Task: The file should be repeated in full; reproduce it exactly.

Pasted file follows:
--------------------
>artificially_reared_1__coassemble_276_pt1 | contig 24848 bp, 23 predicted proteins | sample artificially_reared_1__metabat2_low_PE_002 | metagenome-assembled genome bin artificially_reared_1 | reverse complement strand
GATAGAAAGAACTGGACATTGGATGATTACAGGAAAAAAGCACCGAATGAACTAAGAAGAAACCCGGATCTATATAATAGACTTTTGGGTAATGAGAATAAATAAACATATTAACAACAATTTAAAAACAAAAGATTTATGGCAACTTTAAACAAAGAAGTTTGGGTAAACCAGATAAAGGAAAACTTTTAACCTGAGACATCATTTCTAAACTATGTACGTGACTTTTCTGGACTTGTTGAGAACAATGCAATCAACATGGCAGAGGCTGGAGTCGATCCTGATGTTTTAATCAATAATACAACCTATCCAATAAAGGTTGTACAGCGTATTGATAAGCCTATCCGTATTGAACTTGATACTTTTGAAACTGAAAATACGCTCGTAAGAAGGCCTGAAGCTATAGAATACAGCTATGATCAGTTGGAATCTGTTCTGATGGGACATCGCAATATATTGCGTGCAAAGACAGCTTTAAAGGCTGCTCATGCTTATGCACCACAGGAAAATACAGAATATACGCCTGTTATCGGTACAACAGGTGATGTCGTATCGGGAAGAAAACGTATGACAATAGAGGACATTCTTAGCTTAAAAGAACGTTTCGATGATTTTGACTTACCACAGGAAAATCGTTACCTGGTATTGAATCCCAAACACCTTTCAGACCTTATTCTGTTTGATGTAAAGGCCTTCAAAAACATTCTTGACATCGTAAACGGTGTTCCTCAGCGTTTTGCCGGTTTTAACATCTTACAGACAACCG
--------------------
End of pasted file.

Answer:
>artificially_reared_1__coassemble_276_pt1 | contig 24848 bp, 23 predicted proteins | sample artificially_reared_1__metabat2_low_PE_002 | metagenome-assembled genome bin artificially_reared_1 | reverse complement strand
GATAGAAAGAACTGGACATTGGATGATTACAGGAAAAAAGCACCGAATGAACTAAGAAGAAACCCGGATCTATATAATAGACTTTTGGGTAATGAGAATAAATAAACATATTAACAACAATTTAAAAACAAAAGATTTATGGCAACTTTAAACAAAGAAGTTTGGGTAAACCAGATAAAGGAAAACTTTTAACCTGAGACATCATTTCTAAACTATGTACGTGACTTTTCTGGACTTGTTGAGAACAATGCAATCAACATGGCAGAGGCTGGAGTCGATCCTGATGTTTTAATCAATAATACAACCTATCCAATAAAGGTTGTACAGCGTATTGATAAGCCTATCCGTATTGAACTTGATACTTTTGAAACTGAAAATACGCTCGTAAGAAGGCCTGAAGCTATAGAATACAGCTATGATCAGTTGGAATCTGTTCTGATGGGACATCGCAATATATTGCGTGCAAAGACAGCTTTAAAGGCTGCTCATGCTTATGCACCACAGGAAAATACAGAATATACGCCTGTTATCGGTACAACAGGTGATGTCGTATCGGGAAGAAAACGTATGACAATAGAGGACATTCTTAGCTTAAAAGAACGTTTCGATGATTTTGACTTACCACAGGAAAATCGTTACCTGGTATTGAATCCCAAACACCTTTCAGACCTTATTCTGTTTGATGTAAAGGCCTTCAAAAACATTCTTGACATCGTAAACGGTGTTCCTCAGCGTTTTGCCGGTTTTAACATCTTACAGACAACCG